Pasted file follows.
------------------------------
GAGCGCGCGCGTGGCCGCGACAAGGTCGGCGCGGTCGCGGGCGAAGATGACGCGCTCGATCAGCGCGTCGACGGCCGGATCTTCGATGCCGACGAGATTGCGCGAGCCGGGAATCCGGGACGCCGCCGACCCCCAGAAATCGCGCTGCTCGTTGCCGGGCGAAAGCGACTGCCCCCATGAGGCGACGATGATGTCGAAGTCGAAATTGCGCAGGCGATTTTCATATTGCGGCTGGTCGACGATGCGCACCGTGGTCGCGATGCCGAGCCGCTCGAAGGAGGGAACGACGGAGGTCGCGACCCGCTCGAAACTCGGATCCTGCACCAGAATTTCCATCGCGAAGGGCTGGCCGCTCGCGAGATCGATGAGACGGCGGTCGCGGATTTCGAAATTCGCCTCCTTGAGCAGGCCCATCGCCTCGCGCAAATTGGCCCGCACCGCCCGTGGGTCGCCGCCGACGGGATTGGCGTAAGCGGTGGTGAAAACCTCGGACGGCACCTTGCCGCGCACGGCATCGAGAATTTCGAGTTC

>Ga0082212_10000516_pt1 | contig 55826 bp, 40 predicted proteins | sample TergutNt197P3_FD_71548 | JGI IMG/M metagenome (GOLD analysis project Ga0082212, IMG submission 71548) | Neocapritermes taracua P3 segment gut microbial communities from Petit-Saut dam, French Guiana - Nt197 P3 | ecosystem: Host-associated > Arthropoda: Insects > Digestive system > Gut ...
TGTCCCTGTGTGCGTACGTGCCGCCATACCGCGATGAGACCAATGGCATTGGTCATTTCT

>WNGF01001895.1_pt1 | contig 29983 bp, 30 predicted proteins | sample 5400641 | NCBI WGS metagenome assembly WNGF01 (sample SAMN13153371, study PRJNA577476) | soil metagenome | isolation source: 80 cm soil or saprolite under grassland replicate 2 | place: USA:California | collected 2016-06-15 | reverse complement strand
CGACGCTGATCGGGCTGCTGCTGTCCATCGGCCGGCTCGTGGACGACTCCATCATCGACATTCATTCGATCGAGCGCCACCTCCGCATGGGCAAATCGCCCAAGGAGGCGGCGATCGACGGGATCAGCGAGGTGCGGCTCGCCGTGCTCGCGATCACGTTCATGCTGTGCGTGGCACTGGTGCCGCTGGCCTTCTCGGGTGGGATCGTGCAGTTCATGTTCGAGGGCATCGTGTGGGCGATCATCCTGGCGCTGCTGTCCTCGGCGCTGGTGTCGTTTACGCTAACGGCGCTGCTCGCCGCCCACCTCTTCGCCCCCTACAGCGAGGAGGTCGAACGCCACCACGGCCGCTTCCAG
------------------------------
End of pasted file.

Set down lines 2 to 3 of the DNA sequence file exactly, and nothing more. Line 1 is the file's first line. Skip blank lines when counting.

>Ga0082212_10000516_pt1 | contig 55826 bp, 40 predicted proteins | sample TergutNt197P3_FD_71548 | JGI IMG/M metagenome (GOLD analysis project Ga0082212, IMG submission 71548) | Neocapritermes taracua P3 segment gut microbial communities from Petit-Saut dam, French Guiana - Nt197 P3 | ecosystem: Host-associated > Arthropoda: Insects > Digestive system > Gut ...
TGTCCCTGTGTGCGTACGTGCCGCCATACCGCGATGAGACCAATGGCATTGGTCATTTCT